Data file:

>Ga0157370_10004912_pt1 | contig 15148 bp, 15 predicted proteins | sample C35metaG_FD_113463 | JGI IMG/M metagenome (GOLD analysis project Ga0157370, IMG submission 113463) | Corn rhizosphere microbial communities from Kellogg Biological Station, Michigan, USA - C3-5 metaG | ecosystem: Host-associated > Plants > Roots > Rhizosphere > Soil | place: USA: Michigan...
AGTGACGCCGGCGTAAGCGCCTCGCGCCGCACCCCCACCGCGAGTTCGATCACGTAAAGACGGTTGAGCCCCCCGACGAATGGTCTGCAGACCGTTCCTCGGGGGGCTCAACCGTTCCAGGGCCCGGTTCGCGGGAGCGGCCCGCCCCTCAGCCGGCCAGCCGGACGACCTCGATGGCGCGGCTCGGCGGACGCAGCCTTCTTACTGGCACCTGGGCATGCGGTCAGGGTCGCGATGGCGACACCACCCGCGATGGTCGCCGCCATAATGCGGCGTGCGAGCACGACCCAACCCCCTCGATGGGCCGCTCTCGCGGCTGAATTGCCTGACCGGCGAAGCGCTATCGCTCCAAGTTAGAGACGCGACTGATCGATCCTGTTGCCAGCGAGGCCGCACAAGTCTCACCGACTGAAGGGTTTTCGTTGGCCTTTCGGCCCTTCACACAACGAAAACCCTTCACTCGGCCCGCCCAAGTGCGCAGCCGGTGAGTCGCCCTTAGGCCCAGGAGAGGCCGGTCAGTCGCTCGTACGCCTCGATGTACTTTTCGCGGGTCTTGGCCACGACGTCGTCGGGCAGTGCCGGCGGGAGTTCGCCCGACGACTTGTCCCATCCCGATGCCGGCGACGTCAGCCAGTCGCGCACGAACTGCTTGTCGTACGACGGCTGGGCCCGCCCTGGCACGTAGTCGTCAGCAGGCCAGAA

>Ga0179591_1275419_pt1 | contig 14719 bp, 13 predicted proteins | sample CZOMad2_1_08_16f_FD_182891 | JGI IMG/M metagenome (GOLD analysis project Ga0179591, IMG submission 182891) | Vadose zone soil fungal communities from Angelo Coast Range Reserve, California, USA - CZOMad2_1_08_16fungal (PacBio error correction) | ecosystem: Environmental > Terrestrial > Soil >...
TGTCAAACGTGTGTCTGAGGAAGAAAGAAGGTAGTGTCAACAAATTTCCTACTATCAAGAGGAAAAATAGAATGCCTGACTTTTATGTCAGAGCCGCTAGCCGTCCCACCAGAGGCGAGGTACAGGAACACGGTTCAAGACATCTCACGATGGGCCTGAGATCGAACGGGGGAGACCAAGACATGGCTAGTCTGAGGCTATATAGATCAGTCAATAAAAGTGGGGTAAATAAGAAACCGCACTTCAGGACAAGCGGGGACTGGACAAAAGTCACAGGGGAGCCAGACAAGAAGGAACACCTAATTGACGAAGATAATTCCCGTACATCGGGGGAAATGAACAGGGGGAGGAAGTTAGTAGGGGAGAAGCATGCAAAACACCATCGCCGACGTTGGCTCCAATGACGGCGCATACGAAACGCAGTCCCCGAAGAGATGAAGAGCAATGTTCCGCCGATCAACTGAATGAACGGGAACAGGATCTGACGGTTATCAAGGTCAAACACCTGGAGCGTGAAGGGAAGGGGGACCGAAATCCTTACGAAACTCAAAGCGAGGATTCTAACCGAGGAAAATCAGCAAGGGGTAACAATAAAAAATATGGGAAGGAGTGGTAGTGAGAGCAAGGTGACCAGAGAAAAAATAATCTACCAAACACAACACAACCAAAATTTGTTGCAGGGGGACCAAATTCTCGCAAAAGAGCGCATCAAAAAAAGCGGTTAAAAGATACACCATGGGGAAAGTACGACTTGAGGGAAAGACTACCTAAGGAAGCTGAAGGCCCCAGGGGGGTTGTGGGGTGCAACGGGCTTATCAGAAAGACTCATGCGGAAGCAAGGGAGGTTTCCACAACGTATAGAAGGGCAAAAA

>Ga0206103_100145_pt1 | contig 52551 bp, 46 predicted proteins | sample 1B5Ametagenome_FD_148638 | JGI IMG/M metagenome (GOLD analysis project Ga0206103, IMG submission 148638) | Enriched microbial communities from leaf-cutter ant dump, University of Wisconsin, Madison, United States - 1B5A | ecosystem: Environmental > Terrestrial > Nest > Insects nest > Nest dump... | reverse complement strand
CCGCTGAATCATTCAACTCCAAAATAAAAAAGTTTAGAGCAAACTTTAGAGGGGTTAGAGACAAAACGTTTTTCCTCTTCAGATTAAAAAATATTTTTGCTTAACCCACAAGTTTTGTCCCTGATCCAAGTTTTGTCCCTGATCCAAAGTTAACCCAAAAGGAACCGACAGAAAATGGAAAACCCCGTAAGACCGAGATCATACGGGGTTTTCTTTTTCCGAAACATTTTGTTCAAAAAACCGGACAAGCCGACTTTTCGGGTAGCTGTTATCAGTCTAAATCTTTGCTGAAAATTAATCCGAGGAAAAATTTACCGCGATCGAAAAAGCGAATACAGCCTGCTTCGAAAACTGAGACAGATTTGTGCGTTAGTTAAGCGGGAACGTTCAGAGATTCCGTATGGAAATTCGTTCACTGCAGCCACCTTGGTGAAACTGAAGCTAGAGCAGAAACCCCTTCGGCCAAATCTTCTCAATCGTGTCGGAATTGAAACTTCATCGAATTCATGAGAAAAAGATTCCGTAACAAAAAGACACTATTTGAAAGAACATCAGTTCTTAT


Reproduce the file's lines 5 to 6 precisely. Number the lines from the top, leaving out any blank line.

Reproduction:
>Ga0206103_100145_pt1 | contig 52551 bp, 46 predicted proteins | sample 1B5Ametagenome_FD_148638 | JGI IMG/M metagenome (GOLD analysis project Ga0206103, IMG submission 148638) | Enriched microbial communities from leaf-cutter ant dump, University of Wisconsin, Madison, United States - 1B5A | ecosystem: Environmental > Terrestrial > Nest > Insects nest > Nest dump... | reverse complement strand
CCGCTGAATCATTCAACTCCAAAATAAAAAAGTTTAGAGCAAACTTTAGAGGGGTTAGAGACAAAACGTTTTTCCTCTTCAGATTAAAAAATATTTTTGCTTAACCCACAAGTTTTGTCCCTGATCCAAGTTTTGTCCCTGATCCAAAGTTAACCCAAAAGGAACCGACAGAAAATGGAAAACCCCGTAAGACCGAGATCATACGGGGTTTTCTTTTTCCGAAACATTTTGTTCAAAAAACCGGACAAGCCGACTTTTCGGGTAGCTGTTATCAGTCTAAATCTTTGCTGAAAATTAATCCGAGGAAAAATTTACCGCGATCGAAAAAGCGAATACAGCCTGCTTCGAAAACTGAGACAGATTTGTGCGTTAGTTAAGCGGGAACGTTCAGAGATTCCGTATGGAAATTCGTTCACTGCAGCCACCTTGGTGAAACTGAAGCTAGAGCAGAAACCCCTTCGGCCAAATCTTCTCAATCGTGTCGGAATTGAAACTTCATCGAATTCATGAGAAAAAGATTCCGTAACAAAAAGACACTATTTGAAAGAACATCAGTTCTTAT